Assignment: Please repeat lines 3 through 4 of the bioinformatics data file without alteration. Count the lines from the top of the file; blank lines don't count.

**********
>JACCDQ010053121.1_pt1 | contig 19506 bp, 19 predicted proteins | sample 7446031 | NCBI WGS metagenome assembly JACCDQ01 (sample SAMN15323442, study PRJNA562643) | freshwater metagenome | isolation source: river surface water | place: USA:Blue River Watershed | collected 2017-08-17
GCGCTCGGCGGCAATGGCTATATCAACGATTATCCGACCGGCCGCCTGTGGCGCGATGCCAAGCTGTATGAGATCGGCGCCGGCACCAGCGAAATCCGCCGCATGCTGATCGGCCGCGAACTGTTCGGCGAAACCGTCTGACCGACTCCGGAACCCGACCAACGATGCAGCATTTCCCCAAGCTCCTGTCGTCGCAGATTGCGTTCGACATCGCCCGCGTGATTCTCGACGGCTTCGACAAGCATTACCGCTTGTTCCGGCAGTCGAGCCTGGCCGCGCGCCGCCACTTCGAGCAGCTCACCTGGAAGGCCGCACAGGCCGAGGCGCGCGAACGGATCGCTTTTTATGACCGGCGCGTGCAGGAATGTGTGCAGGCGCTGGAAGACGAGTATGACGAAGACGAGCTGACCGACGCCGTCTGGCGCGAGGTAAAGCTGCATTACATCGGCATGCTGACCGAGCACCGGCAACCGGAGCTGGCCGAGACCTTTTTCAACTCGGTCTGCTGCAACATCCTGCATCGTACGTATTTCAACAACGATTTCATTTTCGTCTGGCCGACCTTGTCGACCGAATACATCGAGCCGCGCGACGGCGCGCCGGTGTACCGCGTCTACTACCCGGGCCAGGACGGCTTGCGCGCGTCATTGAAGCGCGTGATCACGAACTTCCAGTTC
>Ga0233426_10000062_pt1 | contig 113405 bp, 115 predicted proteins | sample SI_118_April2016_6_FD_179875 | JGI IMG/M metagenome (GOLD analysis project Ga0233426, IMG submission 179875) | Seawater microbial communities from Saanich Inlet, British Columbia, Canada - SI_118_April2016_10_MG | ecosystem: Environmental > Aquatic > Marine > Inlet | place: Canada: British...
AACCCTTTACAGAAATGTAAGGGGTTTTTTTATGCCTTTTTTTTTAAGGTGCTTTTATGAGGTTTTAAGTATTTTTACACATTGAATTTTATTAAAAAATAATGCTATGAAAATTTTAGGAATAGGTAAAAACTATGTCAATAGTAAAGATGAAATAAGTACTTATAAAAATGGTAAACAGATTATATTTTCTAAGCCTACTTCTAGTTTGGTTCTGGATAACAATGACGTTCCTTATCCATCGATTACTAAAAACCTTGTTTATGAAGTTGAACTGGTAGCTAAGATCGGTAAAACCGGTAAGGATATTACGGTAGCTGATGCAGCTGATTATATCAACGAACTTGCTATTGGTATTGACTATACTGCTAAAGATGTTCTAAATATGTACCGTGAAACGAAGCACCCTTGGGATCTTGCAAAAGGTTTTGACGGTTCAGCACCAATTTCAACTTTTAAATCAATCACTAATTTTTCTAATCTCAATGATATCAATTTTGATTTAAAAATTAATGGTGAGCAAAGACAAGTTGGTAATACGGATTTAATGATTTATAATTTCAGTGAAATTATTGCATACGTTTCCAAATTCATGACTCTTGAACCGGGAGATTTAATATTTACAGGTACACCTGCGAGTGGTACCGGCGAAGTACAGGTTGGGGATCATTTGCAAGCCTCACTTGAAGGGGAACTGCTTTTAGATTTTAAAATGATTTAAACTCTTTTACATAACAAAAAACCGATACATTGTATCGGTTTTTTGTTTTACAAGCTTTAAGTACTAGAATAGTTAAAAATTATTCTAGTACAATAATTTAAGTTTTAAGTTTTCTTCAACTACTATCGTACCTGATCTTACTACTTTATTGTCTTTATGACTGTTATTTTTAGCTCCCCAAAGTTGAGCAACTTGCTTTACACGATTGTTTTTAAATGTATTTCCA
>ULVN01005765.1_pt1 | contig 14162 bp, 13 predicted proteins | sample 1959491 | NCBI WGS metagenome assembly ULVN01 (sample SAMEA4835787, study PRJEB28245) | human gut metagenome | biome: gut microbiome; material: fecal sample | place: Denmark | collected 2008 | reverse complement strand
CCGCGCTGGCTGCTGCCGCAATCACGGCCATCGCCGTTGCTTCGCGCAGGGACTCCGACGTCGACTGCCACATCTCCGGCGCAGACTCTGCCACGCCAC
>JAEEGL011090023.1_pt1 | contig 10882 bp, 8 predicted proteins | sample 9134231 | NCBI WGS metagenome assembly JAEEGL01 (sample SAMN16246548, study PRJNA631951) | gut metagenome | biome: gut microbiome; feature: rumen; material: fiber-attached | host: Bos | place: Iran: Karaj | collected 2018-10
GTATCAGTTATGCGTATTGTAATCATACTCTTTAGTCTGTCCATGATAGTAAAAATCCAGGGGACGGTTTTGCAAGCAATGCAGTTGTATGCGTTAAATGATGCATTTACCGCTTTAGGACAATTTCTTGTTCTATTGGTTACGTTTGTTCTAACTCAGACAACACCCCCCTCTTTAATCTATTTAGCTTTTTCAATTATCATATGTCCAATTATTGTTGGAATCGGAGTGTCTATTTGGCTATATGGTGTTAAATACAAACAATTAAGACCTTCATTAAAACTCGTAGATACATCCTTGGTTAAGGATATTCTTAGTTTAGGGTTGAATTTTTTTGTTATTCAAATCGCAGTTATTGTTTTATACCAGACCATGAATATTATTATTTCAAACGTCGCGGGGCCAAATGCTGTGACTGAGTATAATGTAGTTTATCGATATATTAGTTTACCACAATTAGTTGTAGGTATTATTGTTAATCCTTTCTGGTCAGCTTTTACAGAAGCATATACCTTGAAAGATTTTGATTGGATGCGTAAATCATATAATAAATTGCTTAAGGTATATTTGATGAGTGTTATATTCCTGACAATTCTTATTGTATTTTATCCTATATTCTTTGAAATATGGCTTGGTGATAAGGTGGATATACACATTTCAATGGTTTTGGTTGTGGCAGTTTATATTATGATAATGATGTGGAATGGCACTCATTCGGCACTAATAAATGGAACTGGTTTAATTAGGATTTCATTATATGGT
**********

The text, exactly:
>Ga0233426_10000062_pt1 | contig 113405 bp, 115 predicted proteins | sample SI_118_April2016_6_FD_179875 | JGI IMG/M metagenome (GOLD analysis project Ga0233426, IMG submission 179875) | Seawater microbial communities from Saanich Inlet, British Columbia, Canada - SI_118_April2016_10_MG | ecosystem: Environmental > Aquatic > Marine > Inlet | place: Canada: British...
AACCCTTTACAGAAATGTAAGGGGTTTTTTTATGCCTTTTTTTTTAAGGTGCTTTTATGAGGTTTTAAGTATTTTTACACATTGAATTTTATTAAAAAATAATGCTATGAAAATTTTAGGAATAGGTAAAAACTATGTCAATAGTAAAGATGAAATAAGTACTTATAAAAATGGTAAACAGATTATATTTTCTAAGCCTACTTCTAGTTTGGTTCTGGATAACAATGACGTTCCTTATCCATCGATTACTAAAAACCTTGTTTATGAAGTTGAACTGGTAGCTAAGATCGGTAAAACCGGTAAGGATATTACGGTAGCTGATGCAGCTGATTATATCAACGAACTTGCTATTGGTATTGACTATACTGCTAAAGATGTTCTAAATATGTACCGTGAAACGAAGCACCCTTGGGATCTTGCAAAAGGTTTTGACGGTTCAGCACCAATTTCAACTTTTAAATCAATCACTAATTTTTCTAATCTCAATGATATCAATTTTGATTTAAAAATTAATGGTGAGCAAAGACAAGTTGGTAATACGGATTTAATGATTTATAATTTCAGTGAAATTATTGCATACGTTTCCAAATTCATGACTCTTGAACCGGGAGATTTAATATTTACAGGTACACCTGCGAGTGGTACCGGCGAAGTACAGGTTGGGGATCATTTGCAAGCCTCACTTGAAGGGGAACTGCTTTTAGATTTTAAAATGATTTAAACTCTTTTACATAACAAAAAACCGATACATTGTATCGGTTTTTTGTTTTACAAGCTTTAAGTACTAGAATAGTTAAAAATTATTCTAGTACAATAATTTAAGTTTTAAGTTTTCTTCAACTACTATCGTACCTGATCTTACTACTTTATTGTCTTTATGACTGTTATTTTTAGCTCCCCAAAGTTGAGCAACTTGCTTTACACGATTGTTTTTAAATGTATTTCCA